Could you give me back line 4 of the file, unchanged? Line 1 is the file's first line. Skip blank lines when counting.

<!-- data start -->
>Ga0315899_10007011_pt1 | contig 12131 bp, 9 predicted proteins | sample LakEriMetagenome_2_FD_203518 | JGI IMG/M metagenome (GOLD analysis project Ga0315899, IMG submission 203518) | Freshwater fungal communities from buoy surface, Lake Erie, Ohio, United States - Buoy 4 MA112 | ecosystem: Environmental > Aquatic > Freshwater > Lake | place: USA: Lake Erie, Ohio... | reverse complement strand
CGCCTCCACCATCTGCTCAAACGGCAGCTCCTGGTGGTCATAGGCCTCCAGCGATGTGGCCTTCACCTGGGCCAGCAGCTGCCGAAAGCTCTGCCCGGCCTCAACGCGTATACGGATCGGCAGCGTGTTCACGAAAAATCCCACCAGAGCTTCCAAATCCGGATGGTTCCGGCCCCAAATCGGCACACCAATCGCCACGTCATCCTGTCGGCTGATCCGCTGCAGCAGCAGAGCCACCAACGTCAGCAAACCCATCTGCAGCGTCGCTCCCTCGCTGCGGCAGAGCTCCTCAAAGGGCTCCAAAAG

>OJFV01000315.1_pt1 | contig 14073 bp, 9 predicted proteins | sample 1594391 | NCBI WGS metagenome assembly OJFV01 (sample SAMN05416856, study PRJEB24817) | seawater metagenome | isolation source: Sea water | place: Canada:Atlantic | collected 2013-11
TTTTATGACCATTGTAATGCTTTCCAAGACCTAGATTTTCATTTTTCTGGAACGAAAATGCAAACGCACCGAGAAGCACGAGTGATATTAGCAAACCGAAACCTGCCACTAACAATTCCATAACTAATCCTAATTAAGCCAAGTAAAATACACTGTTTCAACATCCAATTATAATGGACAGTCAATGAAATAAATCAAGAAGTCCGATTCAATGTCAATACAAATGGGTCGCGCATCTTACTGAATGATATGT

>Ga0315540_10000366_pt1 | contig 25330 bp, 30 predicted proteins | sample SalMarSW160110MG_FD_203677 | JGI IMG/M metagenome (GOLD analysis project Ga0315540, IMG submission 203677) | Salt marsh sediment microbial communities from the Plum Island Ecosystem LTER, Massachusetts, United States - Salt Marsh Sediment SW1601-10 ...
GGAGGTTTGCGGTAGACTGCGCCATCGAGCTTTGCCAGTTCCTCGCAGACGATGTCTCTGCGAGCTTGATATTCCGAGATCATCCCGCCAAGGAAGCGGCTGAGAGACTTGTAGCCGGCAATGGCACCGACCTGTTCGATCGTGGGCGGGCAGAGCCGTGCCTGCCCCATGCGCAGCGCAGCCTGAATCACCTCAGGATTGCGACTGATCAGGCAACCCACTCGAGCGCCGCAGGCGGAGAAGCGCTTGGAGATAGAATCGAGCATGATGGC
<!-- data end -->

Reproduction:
TTTTATGACCATTGTAATGCTTTCCAAGACCTAGATTTTCATTTTTCTGGAACGAAAATGCAAACGCACCGAGAAGCACGAGTGATATTAGCAAACCGAAACCTGCCACTAACAATTCCATAACTAATCCTAATTAAGCCAAGTAAAATACACTGTTTCAACATCCAATTATAATGGACAGTCAATGAAATAAATCAAGAAGTCCGATTCAATGTCAATACAAATGGGTCGCGCATCTTACTGAATGATATGT